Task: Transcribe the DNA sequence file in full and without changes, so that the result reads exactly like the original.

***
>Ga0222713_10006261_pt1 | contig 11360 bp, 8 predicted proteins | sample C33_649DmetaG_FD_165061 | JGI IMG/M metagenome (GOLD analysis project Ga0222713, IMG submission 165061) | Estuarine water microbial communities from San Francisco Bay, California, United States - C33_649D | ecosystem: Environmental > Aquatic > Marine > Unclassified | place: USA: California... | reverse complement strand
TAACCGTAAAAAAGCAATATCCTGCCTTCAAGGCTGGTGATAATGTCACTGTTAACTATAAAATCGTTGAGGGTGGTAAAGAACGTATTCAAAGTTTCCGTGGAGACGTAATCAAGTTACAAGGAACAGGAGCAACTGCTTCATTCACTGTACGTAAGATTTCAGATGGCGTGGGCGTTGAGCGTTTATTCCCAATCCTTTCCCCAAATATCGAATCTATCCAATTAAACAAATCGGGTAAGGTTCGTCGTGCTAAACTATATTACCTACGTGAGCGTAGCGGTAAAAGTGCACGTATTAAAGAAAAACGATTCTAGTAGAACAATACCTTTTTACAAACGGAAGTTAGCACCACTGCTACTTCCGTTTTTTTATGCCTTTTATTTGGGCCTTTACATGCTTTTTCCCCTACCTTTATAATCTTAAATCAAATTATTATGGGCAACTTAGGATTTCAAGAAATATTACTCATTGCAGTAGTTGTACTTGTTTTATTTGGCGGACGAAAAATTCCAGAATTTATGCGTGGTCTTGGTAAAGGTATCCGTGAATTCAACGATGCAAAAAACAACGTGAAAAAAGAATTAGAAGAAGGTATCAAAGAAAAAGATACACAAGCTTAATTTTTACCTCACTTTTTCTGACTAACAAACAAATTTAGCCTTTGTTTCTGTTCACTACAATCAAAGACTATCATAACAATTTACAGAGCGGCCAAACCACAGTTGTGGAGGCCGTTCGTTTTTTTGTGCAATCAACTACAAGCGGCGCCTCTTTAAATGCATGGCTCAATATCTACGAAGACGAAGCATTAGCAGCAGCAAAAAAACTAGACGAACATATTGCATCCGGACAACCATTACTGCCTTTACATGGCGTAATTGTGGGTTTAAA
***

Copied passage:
>Ga0222713_10006261_pt1 | contig 11360 bp, 8 predicted proteins | sample C33_649DmetaG_FD_165061 | JGI IMG/M metagenome (GOLD analysis project Ga0222713, IMG submission 165061) | Estuarine water microbial communities from San Francisco Bay, California, United States - C33_649D | ecosystem: Environmental > Aquatic > Marine > Unclassified | place: USA: California... | reverse complement strand
TAACCGTAAAAAAGCAATATCCTGCCTTCAAGGCTGGTGATAATGTCACTGTTAACTATAAAATCGTTGAGGGTGGTAAAGAACGTATTCAAAGTTTCCGTGGAGACGTAATCAAGTTACAAGGAACAGGAGCAACTGCTTCATTCACTGTACGTAAGATTTCAGATGGCGTGGGCGTTGAGCGTTTATTCCCAATCCTTTCCCCAAATATCGAATCTATCCAATTAAACAAATCGGGTAAGGTTCGTCGTGCTAAACTATATTACCTACGTGAGCGTAGCGGTAAAAGTGCACGTATTAAAGAAAAACGATTCTAGTAGAACAATACCTTTTTACAAACGGAAGTTAGCACCACTGCTACTTCCGTTTTTTTATGCCTTTTATTTGGGCCTTTACATGCTTTTTCCCCTACCTTTATAATCTTAAATCAAATTATTATGGGCAACTTAGGATTTCAAGAAATATTACTCATTGCAGTAGTTGTACTTGTTTTATTTGGCGGACGAAAAATTCCAGAATTTATGCGTGGTCTTGGTAAAGGTATCCGTGAATTCAACGATGCAAAAAACAACGTGAAAAAAGAATTAGAAGAAGGTATCAAAGAAAAAGATACACAAGCTTAATTTTTACCTCACTTTTTCTGACTAACAAACAAATTTAGCCTTTGTTTCTGTTCACTACAATCAAAGACTATCATAACAATTTACAGAGCGGCCAAACCACAGTTGTGGAGGCCGTTCGTTTTTTTGTGCAATCAACTACAAGCGGCGCCTCTTTAAATGCATGGCTCAATATCTACGAAGACGAAGCATTAGCAGCAGCAAAAAAACTAGACGAACATATTGCATCCGGACAACCATTACTGCCTTTACATGGCGTAATTGTGGGTTTAAA